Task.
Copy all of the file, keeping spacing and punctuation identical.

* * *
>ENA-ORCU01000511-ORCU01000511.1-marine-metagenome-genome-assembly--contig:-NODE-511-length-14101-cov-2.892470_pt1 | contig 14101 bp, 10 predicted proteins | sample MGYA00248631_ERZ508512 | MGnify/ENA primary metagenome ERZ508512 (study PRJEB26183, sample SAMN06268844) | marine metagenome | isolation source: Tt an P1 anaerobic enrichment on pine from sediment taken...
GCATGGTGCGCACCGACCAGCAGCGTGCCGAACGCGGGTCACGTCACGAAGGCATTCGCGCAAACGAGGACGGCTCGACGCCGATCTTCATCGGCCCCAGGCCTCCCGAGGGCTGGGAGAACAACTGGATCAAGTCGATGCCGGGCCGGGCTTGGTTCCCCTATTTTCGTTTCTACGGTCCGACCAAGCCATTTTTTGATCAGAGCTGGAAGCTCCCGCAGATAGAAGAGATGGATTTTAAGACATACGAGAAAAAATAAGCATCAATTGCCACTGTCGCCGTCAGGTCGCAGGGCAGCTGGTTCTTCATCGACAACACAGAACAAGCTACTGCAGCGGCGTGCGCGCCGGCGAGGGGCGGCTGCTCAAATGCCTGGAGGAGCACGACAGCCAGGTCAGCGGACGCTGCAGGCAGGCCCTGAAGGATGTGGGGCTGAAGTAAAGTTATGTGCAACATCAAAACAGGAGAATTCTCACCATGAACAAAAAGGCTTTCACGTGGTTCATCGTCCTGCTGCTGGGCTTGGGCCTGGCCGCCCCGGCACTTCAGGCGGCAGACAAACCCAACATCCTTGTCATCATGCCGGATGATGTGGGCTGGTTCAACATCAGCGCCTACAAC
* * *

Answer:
>ENA-ORCU01000511-ORCU01000511.1-marine-metagenome-genome-assembly--contig:-NODE-511-length-14101-cov-2.892470_pt1 | contig 14101 bp, 10 predicted proteins | sample MGYA00248631_ERZ508512 | MGnify/ENA primary metagenome ERZ508512 (study PRJEB26183, sample SAMN06268844) | marine metagenome | isolation source: Tt an P1 anaerobic enrichment on pine from sediment taken...
GCATGGTGCGCACCGACCAGCAGCGTGCCGAACGCGGGTCACGTCACGAAGGCATTCGCGCAAACGAGGACGGCTCGACGCCGATCTTCATCGGCCCCAGGCCTCCCGAGGGCTGGGAGAACAACTGGATCAAGTCGATGCCGGGCCGGGCTTGGTTCCCCTATTTTCGTTTCTACGGTCCGACCAAGCCATTTTTTGATCAGAGCTGGAAGCTCCCGCAGATAGAAGAGATGGATTTTAAGACATACGAGAAAAAATAAGCATCAATTGCCACTGTCGCCGTCAGGTCGCAGGGCAGCTGGTTCTTCATCGACAACACAGAACAAGCTACTGCAGCGGCGTGCGCGCCGGCGAGGGGCGGCTGCTCAAATGCCTGGAGGAGCACGACAGCCAGGTCAGCGGACGCTGCAGGCAGGCCCTGAAGGATGTGGGGCTGAAGTAAAGTTATGTGCAACATCAAAACAGGAGAATTCTCACCATGAACAAAAAGGCTTTCACGTGGTTCATCGTCCTGCTGCTGGGCTTGGGCCTGGCCGCCCCGGCACTTCAGGCGGCAGACAAACCCAACATCCTTGTCATCATGCCGGATGATGTGGGCTGGTTCAACATCAGCGCCTACAAC